Jun 5, 2020
By January 31, 2020, at Least 1.5 Daily Infected Passengers Were Originating in China
By January 31, 2020, passengers from China were likely exporting at least 1.5 cases of COVID-19 globally per day. The eight countries most at risk of infection, based on our modeling, were Japan, Thailand, South Korea, the United States, Taiwan, Australia, Singapore, and Malaysia. These were also the eight countries with the most confirmed cases outside of China as of January 31, 2020.
In this report—one of several from a RAND Corporation team examining the role of commercial air travel in the coronavirus disease 2019 (COVID-19) pandemic—we estimate the daily rate of virus transmission via air travel from China. By combining COVID-19 case data from Johns Hopkins University with detailed air travel data (including each passenger's origin and destination) from the International Air Transport Association, we can use our COVID-19 Air Traffic Visualization (CAT-V) tool to model the global risk of COVID-19 transmissions resulting from commercial air travel.
By late January 2020, infections of COVID-19 were likely being exported from China, via commercial air travel, every day—even based on China's reported COVID-19 caseload of fewer than 10,000 by January 31, 2020 (see the caveats section). Because China has a population of more than 1.4 billion, this confirmed caseload means that only one in 150,000 residents was officially reported as having the novel coronavirus. When we combine that information with data on air travel to a given country, we can estimate the rate of virus transmission through air travel. For example, more than 1 million people, or more than 32,000 per day, traveled from China to Japan in January 2020. So, the ratio of one in 150,000 Chinese travelers being infected translates to an expected rate of infection exportation to Japan of about one every five days.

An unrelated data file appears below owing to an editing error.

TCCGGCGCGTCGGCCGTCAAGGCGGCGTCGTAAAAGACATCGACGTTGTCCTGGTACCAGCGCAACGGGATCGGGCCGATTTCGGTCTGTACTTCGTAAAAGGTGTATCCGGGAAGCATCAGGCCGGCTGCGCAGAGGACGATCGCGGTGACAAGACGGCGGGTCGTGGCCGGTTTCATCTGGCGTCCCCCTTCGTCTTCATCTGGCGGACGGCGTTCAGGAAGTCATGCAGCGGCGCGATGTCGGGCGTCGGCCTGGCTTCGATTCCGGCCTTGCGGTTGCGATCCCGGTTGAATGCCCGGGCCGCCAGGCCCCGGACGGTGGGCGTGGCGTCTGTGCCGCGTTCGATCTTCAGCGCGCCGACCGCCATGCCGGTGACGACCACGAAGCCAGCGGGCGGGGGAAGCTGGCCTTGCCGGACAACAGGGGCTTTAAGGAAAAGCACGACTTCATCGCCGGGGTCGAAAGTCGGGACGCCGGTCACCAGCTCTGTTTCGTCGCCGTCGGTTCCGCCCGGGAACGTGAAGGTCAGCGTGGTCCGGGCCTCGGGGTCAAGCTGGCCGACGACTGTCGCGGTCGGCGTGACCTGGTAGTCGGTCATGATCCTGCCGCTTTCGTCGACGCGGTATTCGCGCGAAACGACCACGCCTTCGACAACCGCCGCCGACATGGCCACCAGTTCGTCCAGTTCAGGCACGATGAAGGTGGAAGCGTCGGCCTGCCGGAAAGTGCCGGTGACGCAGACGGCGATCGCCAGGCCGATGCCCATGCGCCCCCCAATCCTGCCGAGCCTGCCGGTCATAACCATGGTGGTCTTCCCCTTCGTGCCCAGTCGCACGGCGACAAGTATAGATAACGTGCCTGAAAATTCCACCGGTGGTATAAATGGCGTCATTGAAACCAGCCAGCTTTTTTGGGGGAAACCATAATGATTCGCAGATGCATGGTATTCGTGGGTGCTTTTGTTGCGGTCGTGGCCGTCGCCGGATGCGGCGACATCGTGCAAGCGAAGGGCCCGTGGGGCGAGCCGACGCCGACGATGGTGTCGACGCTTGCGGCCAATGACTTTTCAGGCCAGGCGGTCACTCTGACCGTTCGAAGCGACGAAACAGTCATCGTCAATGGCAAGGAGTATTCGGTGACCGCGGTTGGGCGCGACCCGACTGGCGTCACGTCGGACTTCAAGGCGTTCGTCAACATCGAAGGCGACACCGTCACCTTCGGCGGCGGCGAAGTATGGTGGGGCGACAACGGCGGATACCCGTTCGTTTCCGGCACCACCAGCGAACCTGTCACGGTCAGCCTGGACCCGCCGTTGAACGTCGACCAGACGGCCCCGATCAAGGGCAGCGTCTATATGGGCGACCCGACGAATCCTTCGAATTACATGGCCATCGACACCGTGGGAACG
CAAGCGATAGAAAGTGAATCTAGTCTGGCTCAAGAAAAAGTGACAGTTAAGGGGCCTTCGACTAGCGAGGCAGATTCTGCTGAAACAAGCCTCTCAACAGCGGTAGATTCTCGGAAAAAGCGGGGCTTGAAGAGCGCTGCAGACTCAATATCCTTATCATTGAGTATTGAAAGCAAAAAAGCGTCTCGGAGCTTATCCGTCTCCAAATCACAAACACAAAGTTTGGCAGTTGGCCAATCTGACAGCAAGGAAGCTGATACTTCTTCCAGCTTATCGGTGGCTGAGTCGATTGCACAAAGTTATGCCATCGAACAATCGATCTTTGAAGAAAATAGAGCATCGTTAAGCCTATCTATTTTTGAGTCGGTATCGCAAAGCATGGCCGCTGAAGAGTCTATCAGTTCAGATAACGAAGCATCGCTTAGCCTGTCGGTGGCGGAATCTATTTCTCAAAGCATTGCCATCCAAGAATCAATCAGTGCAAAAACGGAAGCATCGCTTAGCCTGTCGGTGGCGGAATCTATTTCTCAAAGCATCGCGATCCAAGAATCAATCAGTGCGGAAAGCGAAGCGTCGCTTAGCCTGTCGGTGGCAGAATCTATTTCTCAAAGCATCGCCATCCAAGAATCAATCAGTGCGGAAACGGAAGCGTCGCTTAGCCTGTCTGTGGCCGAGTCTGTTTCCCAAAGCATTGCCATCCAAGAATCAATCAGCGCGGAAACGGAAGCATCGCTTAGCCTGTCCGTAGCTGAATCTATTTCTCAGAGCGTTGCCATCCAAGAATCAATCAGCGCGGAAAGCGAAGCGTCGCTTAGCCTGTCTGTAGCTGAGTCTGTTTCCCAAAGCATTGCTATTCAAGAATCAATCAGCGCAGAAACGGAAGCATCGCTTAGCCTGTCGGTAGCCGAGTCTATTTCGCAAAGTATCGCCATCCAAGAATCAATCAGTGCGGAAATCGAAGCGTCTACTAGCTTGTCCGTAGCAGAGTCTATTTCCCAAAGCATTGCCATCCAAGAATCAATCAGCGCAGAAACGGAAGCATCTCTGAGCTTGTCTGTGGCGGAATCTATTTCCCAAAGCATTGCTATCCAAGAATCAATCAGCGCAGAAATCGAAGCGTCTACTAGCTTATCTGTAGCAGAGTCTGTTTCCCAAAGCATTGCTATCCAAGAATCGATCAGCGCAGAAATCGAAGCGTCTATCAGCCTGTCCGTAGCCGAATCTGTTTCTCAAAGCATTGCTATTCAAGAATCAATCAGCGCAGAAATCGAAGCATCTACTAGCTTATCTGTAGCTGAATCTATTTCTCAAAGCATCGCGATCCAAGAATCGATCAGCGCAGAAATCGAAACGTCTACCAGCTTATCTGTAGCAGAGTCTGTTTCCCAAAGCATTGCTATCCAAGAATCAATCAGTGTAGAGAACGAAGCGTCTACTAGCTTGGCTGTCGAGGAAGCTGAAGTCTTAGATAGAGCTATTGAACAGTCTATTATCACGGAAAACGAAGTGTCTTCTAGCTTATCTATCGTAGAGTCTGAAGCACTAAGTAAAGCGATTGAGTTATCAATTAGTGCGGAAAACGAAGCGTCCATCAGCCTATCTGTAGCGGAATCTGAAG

When we consider China's reported caseload on a global scale, there were at least 1.5 daily infected air travel passengers originating in China and dispersing worldwide by January 31, 2020.
Using the CAT-V tool, we identified the eight countries with the highest risk of importing COVID-19 from China on January 24, 2020. These countries, in descending order of risk, were Japan, Thailand, South Korea, the United States, Taiwan, Australia, Singapore, and Malaysia (see the map below). On January 31, 2020, these same countries indeed had the most confirmed COVID-19 cases outside of China.
More specifically, Japan, Thailand, and South Korea—the three countries with the highest risk on January 24, 2020—were among the four countries with the most confirmed COVID-19 cases outside of China one week later.
In accordance with RAND's quality assurance standards, this analysis is based on the best available data. However, COVID-19 is an evolving threat, and even the best available data being used by government agencies and research institutes have significant limitations. In the first report in this series, we outline several caveats about using country-level data, assuming equal passenger risk profiles, drawing on inaccurate country caseload reports, and being restricted by other data limitations.
For this report, it is important to reiterate that the CAT-V tool uses country-level data and thus assumes that the overall rates of international travel from China are comparable across the Chinese provinces. It is also important to reiterate that the tool, consistent with most academic research and public policy tools, uses confirmed COVID-19 cases, as reported by individual countries. The true number of infected individuals in any given country is certainly higher than reported. The CAT-V tool does not correct for inaccurate or misleading case reporting.